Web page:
Site work begins on Vt. Hard Cider’s new $30 million plant

MIDDLEBURY — A veritable legion of bulldozers, excavators and dump trucks have begun moving tons of earth on a 27-acre parcel off Exchange Street to make way for construction of the new, 100,000-square foot, $30-million home of Vermont Hard Cider Co.
“It will be a world-class facility,” Vermont Hard Cider President and CEO Bret Williams said on Tuesday.
“It feels terrific to put this facility in the town of Middlebury, where it belongs.”
Years in the making, the new headquarters will give Vermont Hard Cider, or VHC, the additional warehousing capacity and bottling infrastructure it needs to keep pace with demand for its very popular Woodchuck Hard Cider brand. The company has been operating three shifts at its current home base in 62,000 square feet of rented space at 153 Pond Lane. The space crunch has forced VHC to establish several satellite warehouse facilities and to relocate its sales and administrative team to temporary offices on Exchange Street, next to Vermont Coffee Co.
Still, VHC has been hard-pressed to keep up with orders for its cider, which is now available in all 50 states.
VHC currently has 155 full- and part-time workers. Last year, the 20-year-old company shipped 4 million cases of its hard cider, up from 1 million cases in 2003.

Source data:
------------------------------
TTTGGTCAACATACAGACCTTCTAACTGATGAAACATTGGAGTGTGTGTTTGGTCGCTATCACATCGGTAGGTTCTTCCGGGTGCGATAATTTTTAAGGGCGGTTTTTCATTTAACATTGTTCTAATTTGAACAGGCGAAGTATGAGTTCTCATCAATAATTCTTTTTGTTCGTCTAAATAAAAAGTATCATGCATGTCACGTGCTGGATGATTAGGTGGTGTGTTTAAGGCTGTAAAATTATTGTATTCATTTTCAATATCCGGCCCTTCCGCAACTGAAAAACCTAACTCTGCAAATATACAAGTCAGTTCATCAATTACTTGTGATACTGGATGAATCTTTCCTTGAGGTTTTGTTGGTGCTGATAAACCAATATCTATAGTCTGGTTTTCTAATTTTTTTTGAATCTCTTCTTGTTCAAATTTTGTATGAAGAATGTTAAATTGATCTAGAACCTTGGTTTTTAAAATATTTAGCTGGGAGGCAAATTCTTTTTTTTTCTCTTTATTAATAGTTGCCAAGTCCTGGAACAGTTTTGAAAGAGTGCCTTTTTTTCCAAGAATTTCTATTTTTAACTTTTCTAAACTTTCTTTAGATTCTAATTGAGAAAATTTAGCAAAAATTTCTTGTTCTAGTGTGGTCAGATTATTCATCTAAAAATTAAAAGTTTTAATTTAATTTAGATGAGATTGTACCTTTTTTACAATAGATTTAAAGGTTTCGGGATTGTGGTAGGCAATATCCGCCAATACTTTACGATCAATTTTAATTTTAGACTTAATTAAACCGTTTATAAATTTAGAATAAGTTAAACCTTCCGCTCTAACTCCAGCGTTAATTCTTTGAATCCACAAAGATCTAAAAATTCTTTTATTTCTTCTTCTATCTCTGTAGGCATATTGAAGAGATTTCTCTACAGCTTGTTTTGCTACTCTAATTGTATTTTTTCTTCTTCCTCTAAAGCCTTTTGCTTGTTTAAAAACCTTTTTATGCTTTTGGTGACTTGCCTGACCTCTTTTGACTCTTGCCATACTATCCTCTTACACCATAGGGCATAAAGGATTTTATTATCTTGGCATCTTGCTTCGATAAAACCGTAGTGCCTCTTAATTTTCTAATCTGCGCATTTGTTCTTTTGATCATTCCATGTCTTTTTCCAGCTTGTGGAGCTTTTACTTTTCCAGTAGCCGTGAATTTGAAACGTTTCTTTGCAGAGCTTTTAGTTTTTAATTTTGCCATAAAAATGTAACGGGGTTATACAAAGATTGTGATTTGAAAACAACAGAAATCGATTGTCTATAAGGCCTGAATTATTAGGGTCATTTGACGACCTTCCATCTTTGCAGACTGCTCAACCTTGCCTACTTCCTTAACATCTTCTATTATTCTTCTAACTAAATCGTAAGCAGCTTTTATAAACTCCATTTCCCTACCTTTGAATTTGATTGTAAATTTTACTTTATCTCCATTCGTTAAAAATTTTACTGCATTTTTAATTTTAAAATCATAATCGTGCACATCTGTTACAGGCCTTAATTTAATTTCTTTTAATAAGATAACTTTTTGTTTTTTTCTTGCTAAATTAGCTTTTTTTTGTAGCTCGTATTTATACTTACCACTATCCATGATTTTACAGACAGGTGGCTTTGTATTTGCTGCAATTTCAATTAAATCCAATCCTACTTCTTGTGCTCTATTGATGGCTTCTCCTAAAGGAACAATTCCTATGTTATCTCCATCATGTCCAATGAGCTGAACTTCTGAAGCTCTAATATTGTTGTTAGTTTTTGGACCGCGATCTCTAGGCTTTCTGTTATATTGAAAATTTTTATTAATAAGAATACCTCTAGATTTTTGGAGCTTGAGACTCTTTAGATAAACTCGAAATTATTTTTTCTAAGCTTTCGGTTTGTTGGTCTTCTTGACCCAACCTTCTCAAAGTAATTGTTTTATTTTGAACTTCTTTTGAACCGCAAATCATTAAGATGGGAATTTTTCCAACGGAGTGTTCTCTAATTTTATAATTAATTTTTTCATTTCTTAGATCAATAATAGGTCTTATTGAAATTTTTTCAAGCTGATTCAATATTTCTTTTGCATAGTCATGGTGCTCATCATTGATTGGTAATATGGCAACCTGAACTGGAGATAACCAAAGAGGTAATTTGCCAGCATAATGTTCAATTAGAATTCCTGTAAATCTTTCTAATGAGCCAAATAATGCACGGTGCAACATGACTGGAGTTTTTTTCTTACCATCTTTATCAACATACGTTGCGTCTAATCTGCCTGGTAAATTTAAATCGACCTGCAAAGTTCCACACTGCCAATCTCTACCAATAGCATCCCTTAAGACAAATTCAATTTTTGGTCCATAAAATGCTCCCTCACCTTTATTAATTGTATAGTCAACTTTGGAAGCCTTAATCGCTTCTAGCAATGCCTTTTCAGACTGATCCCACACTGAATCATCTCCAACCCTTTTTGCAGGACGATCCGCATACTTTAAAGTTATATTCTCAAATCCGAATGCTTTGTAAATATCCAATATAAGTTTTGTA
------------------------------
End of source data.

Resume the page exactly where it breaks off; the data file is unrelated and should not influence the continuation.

It was in 2011 that VHC unveiled plans for a new, larger facility that would allow it to remain in Middlebury. Once completed during the spring of 2014, the new headquarters will include more than 80,000 square feet of warehouse space, administrative offices and a visitors’ center that will provide opportunities for people to get a first-hand glimpse of the cider making process and to purchase various VHC products.
“It will be a tribute to the brand,” Williams said of the visitors’ center, noting some fans have driven 13 hours from Ohio to Middlebury just to see where the product is made and to buy a few cases.
Plans call for VHC to keep operating its Pond Lane facility even when the new headquarters opens. This will allow the company to continue manufacturing cider while the new facility is being built and will ensure additional production capacity to satisfy the still growing demand for the Woodchuck brand. Williams also fully anticipates, in the not-too-distant future, having to build an addition onto the new Exchange Street headquarters. He estimates an additional 15 to 20 workers will be needed once the new facility is opened.
“It’s full steam ahead,” he said of the project. “We are on pace to get it enclosed before the snow flies (next winter). We need the new bottling equipment to be on-line to handle the summer demand next year.”
Williams explains that demand builds in the spring and hits a crescendo during the hot summer months.
Vermont Hard Cider workers are very excited to see the work begin, knowing they will soon have more spacious and modern quarters in which to perform their jobs, Williams noted. The new facility, he believes, is a reward for all the hard work that VHC workers have put into perfecting the VHC brand and persevering through some tough times during the 1990s when Williams did not know if the company would survive.
The company is now doing a lot more than simply surviving; it is flourishing.
“We have tried to get better all the time,” he said of the VHC corporate mentality. “A byproduct of that is that we got bigger.”
A formal groundbreaking ceremony at the building site, located between the Bridge School and Maple Landmark, is being targeted for Thursday, May 9.
 “It has been an amazing ride, and the best is yet to come,” Williams said.
Reporter John Flowers is at [email protected].

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